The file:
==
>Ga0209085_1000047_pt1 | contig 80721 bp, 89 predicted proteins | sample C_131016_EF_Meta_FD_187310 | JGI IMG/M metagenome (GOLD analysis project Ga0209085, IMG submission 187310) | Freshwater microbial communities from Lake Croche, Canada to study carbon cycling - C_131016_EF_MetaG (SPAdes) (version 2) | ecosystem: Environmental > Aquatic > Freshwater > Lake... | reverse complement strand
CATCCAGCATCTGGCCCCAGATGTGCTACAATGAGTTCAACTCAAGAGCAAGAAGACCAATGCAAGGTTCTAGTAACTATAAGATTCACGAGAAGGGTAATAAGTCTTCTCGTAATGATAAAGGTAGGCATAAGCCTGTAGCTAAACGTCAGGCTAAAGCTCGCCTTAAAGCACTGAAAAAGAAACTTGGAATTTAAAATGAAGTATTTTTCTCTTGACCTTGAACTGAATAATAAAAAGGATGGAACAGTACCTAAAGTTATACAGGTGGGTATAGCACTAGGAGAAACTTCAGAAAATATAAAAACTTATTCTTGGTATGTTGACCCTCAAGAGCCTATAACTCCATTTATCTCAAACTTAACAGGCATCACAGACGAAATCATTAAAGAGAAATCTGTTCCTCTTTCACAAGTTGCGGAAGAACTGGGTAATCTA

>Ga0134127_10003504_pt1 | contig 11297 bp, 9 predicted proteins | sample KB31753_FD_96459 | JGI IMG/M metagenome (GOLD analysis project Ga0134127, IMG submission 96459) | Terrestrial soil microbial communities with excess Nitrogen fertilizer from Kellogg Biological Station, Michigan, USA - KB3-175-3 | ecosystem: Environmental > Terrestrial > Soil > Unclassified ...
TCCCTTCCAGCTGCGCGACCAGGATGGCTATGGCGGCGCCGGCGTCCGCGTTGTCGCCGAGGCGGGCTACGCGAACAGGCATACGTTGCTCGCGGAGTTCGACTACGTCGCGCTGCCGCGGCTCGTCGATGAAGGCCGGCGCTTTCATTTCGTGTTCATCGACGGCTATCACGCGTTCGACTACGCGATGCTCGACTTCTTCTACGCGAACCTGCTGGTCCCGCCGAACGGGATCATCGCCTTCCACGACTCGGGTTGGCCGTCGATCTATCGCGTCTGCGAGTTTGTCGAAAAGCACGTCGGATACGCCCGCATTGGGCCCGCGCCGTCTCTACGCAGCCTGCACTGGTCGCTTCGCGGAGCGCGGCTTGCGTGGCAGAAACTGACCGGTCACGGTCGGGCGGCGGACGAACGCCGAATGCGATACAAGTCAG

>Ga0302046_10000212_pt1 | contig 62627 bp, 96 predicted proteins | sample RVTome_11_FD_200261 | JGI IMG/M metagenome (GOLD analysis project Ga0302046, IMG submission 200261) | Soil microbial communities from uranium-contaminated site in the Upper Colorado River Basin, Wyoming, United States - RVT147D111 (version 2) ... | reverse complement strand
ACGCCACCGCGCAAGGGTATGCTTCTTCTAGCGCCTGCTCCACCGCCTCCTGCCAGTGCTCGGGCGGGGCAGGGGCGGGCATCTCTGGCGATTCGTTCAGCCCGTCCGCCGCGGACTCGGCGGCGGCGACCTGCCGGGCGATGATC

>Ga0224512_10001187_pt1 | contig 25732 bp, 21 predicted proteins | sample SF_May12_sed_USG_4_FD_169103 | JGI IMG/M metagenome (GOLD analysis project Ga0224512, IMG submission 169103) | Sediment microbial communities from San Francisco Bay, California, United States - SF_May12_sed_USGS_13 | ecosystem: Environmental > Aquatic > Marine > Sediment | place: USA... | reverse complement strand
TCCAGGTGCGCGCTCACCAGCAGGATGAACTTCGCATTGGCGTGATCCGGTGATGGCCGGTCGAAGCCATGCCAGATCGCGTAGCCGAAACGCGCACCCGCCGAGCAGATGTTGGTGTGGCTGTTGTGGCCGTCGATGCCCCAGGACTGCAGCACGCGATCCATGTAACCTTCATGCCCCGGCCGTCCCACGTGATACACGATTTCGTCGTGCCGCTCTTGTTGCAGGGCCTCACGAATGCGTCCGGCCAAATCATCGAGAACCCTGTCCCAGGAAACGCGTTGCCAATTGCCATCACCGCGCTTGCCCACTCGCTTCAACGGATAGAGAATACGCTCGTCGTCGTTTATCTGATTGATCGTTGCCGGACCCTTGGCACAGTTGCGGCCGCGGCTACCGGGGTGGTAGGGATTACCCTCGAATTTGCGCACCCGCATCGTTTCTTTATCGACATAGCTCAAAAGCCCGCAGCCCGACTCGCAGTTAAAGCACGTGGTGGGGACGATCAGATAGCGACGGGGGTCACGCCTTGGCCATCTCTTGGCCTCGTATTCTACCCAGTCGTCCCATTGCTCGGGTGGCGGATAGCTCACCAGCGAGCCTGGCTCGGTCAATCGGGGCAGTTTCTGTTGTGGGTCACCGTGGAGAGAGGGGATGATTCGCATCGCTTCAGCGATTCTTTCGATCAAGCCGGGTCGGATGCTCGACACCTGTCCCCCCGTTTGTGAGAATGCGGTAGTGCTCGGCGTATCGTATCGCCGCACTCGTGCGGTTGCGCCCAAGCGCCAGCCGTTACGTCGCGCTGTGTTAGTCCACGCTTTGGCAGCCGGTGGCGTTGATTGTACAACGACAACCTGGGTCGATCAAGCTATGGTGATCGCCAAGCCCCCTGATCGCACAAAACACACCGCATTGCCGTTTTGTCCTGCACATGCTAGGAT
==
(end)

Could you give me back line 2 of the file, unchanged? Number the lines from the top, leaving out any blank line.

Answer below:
CATCCAGCATCTGGCCCCAGATGTGCTACAATGAGTTCAACTCAAGAGCAAGAAGACCAATGCAAGGTTCTAGTAACTATAAGATTCACGAGAAGGGTAATAAGTCTTCTCGTAATGATAAAGGTAGGCATAAGCCTGTAGCTAAACGTCAGGCTAAAGCTCGCCTTAAAGCACTGAAAAAGAAACTTGGAATTTAAAATGAAGTATTTTTCTCTTGACCTTGAACTGAATAATAAAAAGGATGGAACAGTACCTAAAGTTATACAGGTGGGTATAGCACTAGGAGAAACTTCAGAAAATATAAAAACTTATTCTTGGTATGTTGACCCTCAAGAGCCTATAACTCCATTTATCTCAAACTTAACAGGCATCACAGACGAAATCATTAAAGAGAAATCTGTTCCTCTTTCACAAGTTGCGGAAGAACTGGGTAATCTA